Nerdlocker Movie Review: Relic


“Where there is no imagination there is no horror.” -Arthur Conan Doyle

Here we are again with one of those finicky horror/drama hybrids that test the patience of anyone simply looking for a run-of-the-mill scary movie. Relic is a psychological drama that explores the horrors of becoming dependent on others because your mind is beginning to deteriorate into senility. Now imagine as this takes place what replaces it is not only moments of missing time and forgotten faces but moments plagued by the darkest recesses of your own mind. I think if I were to somehow truly explore what’s rattling around my own brainspace I’d end up in a mental institution simply because what’s in my gray matter is likely inaccessible for a damn good reason.

Relic is not a horror in the traditional sense as it is equal parts familial trauma set within a situation that could be easily labeled as terrifying. It asks what a child now grown is willing to do for those that raised them when their time of independence is at an end. Your parents changed your shitty diapers, dry heaving along the way, are you prepared to do the same for them when the time comes? Easier said than done, I know all too well. Is your love for them stronger than the hate you will inevitably feel toward them in moments of weakness as you have to do things that make you feel so degraded? And yes I stress hate. You might ask what place hate has in a loving relationship between parent and child and I would say to you, trust me, it finds a home.

In the final year of my dad’s life he became completely dependent on my mother and myself for basically anything and everything you can imagine. I loved him and still do with my whole heart and soul but I tell you there were moments that he frustrated me so much, so vehemently that I contemplated several times leaving and never coming back. Of course I couldn’t do that to my mother, who was already so overwhelmed by him, and I couldn’t do it to him either, no matter how angry he could make me. Relic puts a horror spin on such a situation and does so with tension and method resulting in a slow burning story about an old woman’s descent into madness as her daughter and granddaughter helplessly watch in dismay.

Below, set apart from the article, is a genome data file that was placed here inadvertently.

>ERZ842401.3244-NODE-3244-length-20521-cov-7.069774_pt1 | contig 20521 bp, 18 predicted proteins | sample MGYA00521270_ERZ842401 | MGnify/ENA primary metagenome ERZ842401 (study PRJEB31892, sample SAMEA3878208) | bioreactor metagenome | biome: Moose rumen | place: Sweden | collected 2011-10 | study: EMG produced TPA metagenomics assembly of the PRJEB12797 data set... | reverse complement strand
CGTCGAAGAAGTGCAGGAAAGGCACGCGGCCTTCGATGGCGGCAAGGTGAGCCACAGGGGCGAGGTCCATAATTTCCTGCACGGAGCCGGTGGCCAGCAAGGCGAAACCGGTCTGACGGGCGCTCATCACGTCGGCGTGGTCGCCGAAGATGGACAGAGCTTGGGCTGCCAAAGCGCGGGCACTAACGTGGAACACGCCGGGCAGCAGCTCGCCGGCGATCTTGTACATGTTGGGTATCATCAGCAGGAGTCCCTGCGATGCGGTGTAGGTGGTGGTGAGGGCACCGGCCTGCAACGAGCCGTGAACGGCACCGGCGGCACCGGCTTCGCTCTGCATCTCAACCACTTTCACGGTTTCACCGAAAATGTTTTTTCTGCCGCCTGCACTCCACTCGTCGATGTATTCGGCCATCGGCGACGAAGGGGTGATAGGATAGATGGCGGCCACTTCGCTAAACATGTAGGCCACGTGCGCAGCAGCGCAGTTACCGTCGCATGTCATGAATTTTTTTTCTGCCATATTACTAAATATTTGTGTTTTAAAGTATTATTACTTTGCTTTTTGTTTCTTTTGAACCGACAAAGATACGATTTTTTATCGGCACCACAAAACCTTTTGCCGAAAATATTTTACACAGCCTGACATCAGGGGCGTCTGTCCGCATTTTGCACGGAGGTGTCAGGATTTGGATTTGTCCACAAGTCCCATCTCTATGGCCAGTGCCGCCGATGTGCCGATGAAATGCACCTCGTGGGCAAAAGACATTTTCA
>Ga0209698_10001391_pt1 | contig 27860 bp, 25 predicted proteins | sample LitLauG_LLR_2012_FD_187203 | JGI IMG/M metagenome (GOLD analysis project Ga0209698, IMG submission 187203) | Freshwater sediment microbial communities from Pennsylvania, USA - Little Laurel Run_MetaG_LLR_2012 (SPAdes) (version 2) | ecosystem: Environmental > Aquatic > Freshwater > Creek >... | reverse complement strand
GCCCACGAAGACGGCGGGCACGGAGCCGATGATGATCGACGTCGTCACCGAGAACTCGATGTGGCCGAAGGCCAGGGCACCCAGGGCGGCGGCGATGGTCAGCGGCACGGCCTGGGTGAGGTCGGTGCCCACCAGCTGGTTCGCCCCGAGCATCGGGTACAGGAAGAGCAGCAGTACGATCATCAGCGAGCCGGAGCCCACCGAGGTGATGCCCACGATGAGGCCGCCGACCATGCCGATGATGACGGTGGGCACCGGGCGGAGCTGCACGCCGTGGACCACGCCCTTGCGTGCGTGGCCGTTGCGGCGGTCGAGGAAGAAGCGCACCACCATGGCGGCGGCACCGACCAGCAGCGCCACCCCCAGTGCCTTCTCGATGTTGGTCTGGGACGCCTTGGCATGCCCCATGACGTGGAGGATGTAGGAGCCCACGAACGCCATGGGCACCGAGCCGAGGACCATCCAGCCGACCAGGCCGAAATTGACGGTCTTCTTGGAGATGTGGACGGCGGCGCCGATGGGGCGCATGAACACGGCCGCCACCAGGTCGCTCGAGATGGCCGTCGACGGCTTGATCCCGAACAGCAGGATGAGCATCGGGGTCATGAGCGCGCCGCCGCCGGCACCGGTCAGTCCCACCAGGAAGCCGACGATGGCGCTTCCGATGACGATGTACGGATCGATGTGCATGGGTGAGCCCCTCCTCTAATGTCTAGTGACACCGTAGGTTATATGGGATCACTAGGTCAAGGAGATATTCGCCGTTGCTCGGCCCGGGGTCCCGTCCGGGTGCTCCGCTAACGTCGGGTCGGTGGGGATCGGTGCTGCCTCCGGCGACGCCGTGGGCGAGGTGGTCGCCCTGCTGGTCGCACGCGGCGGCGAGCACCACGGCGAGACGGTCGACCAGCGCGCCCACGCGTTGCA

Emily Mortimer plays the daughter of an elderly woman suffering from dementia which displays itself in ways that can only be described as horrifying. She watches as her mother, before her very eyes, becomes a shell of who she once was. It is tragic and maddening all at once creating unsettling visions and sounds indicating a possible presence within the walls of her dilapidating childhood home.

Much in the same way The Babadook manifested monsters to personify grief and loss, Relic uses a haunted home to showcase the tragedies of dementia both on the victim themselves and their loved ones who can help but only to a certain extent. Ultimately we are left aside watching someone we care for fall apart mentally and soon thereafter physically. It’s in these moments that in all honesty death would be a sort of relief from the agony of watching someone die without literal loss of life. In the end my own grandmother, who suffered from dementia, was no longer the grandmother of my past, recent or not, she was gone. She became a thing in the room, never talking, never engaging in anything other than breathing in and out. It was a slog of a tragedy, mercilessly mocking us as it took her away one day at a time. Are we understanding how scary this can all really be yet?

The performances are grounded, never exaggerated but never flat or boring. The role of the grandmother is brought to tragic, frightful life by Robyn Nevin who evokes feelings of empathy and absolute nightmare fuel. She is pathetic and unnerving sometimes all at once. The home these three generational women find themselves entangled within is a physical representation of what dementia looks and feels like. It’s rotting and only spreading, taking something familiar and making it wholly unrecognizable. Her family looks in her face seeing who they know only to watch her actions completely contradict everything they know her to be.

In the final moments (no spoilers) we see the fear transfer from grandmother to mother to daughter, each watching the other fearing this is what’s next for them, dementia can be hereditary afterall. It ends with a stark message of this all being a wheel, a vicious cycle inescapable and inevitable. Relic is sad, it is scary in ways unexpected making this one a memorable entry into the psychological side of the horror genre, a personal favorite subgenre of mine.

Rated R For: some horror violence/disturbing images, and language
Runtime: 89 minutes
After Credits Scene: No
Genre: Horror, Drama
Starring: Emily Mortimer, Roby Nevin, Bella Heathcote
Directed By: Natalie Erika James

Out of 5 Nerdskulls
Story: 4/ Acting: 4/ Directing: 4/ Visuals: 4
OVERALL: 4 Nerdskulls

Buy to Own: Yes

Check out the trailer below:

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Chase Gifford

"Cinema is the most beautiful fraud in the world"-Jean-Luc Godard